TG: Oh my gosh, that’s actually so wild he said that. You were so patient with him. Kudos. So, snowboarding is traditionally a male-dominated sport… do you see that changing?

CI: When I first started on the provincial team it was all guys. I’ve never even had a female coach…that definitely needs to change. It’s huge! Having female coaches is a big, big, BIG deal because if little girls only see male coaches and male athletes doing well in their sport, it’s not a very promising outlook for their future.

While I have had some amazing male coaches, if there are more female coaches around and available to cultivate these young athletes and especially help young girls see that they can be successful too, it can make a huge difference. It would also help young female athletes have role models to relate to — growing up with all guys was really tough, I do wish I had more female coaches and teammates around. And now, you just hear such bad stories about, for lack of a better term, “locker room talk,” and as a young girl that made me feel not great, so I really hope to see some changes.

It’s still like that today in the half-pipe world. Right now, there’s only one girl on the national team, but I know there are tons of girls that want to try it. There are a lot of barriers, and not just for young girls...

Half-pipe developed so quickly as a sport. When I first started riding half-pipe, the walls were 16-feet high. Now, they’re 22-feet high. So as the walls got bigger, all of these ski clubs that had 16-feet half-pipes just got rid of them. So there aren’t a lot of places for kids to learn the sport because there aren’t even half-pipes on the hills. There’s actually only one 22 ft. half-pipe and it’s in Calgary. The Canadian Olympic Park in Calgary also has a mini-pipe for kids to learn on that’s about 6-feet.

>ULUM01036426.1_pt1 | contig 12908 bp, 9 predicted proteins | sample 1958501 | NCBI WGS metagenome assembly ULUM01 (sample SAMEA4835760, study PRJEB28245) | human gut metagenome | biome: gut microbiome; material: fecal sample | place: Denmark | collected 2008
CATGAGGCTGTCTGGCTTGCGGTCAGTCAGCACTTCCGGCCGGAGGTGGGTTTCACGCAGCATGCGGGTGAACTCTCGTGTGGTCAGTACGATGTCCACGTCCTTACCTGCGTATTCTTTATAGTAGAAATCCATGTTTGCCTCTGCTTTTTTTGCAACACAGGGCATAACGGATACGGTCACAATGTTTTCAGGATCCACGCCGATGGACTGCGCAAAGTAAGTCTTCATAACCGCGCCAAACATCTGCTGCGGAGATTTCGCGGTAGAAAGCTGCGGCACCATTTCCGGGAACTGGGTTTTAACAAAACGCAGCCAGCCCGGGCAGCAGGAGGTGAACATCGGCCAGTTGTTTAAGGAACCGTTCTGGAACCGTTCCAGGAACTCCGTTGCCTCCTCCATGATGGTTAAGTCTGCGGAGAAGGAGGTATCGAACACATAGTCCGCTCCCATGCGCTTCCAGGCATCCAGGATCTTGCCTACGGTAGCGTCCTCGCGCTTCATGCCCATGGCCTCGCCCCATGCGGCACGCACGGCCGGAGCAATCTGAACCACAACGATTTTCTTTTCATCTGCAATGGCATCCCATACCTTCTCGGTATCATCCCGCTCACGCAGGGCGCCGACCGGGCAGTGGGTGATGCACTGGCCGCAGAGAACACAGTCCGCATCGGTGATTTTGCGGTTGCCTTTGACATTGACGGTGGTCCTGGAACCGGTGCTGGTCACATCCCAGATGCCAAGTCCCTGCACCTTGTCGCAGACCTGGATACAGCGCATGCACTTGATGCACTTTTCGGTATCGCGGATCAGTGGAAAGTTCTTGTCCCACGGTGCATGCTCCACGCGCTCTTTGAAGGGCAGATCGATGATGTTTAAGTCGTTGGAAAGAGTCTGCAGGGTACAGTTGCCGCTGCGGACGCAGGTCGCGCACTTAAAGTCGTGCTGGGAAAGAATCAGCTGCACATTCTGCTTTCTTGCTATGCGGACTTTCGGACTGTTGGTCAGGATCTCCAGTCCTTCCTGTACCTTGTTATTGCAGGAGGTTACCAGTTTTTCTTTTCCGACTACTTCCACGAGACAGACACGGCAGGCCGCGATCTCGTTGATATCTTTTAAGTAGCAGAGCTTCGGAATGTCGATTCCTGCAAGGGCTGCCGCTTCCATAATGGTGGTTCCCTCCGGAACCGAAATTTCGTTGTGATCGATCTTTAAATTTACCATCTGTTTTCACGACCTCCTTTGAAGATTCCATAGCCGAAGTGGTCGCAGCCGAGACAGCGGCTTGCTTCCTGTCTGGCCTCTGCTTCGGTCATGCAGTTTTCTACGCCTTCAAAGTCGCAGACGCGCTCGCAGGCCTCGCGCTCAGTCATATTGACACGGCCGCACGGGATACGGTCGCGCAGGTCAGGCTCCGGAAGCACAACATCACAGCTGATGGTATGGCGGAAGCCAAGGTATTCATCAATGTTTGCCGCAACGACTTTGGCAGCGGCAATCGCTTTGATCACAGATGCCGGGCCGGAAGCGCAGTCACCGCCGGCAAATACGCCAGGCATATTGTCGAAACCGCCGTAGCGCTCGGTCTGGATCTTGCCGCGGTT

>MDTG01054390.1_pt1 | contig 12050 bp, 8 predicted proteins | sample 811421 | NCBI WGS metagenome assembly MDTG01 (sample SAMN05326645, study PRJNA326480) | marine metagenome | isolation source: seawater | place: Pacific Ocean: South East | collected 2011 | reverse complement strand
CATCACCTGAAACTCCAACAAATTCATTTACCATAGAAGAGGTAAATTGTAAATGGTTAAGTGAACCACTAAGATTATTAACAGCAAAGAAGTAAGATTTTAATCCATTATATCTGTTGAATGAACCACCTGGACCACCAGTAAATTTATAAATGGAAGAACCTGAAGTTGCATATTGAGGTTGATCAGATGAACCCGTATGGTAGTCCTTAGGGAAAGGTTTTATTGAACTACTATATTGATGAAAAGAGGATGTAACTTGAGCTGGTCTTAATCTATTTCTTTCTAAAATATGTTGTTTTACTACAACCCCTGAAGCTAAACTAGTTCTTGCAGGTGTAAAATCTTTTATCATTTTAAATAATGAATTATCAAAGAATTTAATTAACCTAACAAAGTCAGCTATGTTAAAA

Because, that’s the other thing, it’s really tough for kids to learn on something that’s basically eight-times their size. You wouldn’t send a six-year-old off of that. It’s so intimidating! When I was training in Calgary, I’d see all of the little kids learning on the mini-pipe, and it was awesome, there were about 50 of them, and they just looked like little blobs on their snowboards, they were just so pumped up. I wish that other provinces and ski resorts could see that, and see how excited these kids are. It’s such a small thing, but so valuable in terms of getting kids to try the sport.

TG: That’s really interesting, and unfortunate. Do you see Sport Canada or any governing body ever stepping in to help?

CI: It’s tough because with all winter sports...especially snow sports that involve mountains like skiing and snowboarding, you’re a bit at the mercy of weather, and now that we’ve kind of entered into this time period with climate change where sometimes a resort might not even have enough snow to make a half-pipe, it’s really challenging.

These are all man-made, so the cost of that is enormous, and it’s tough foreseeing anyone fork over that kind of money. And that’s not to say that half-pipe is a dying sport by any means, but it will definitely become a sport you’ll have to go to specific places to access a good facility.

TG: Very true. Okay, let’s end on some fun, rapid-fire questions!

TG: What is your favourite TV show of all-time?

CI: Survivor!

TG: And what are you binge watching right now?

CI: This Is Us… lots of feelings!

TG: You’re a huge Toronto sports fan, but if you had to pick only one Toronto team to watch, which one would you pick?

CI: Okay, that’s like the hardest question I’ve ever been asked…I’ll have to say the Toronto Blue Jays!

TG: Wow, you’re a committed fan! What Summer Olympic sport would you want to compete in?

CI: Archery.

TG: If the Toronto Maple Leafs got their own team dog, what would you name it?

CI: Bud!

TG: LOVE that! If there’s a movie made about your life, who would play you?

CI: Anna Kendrick.

TG: What is the most embarrassing song you know every word to?

CI: “Baby Shark” *Calynn chuckles*

That's #thegistofit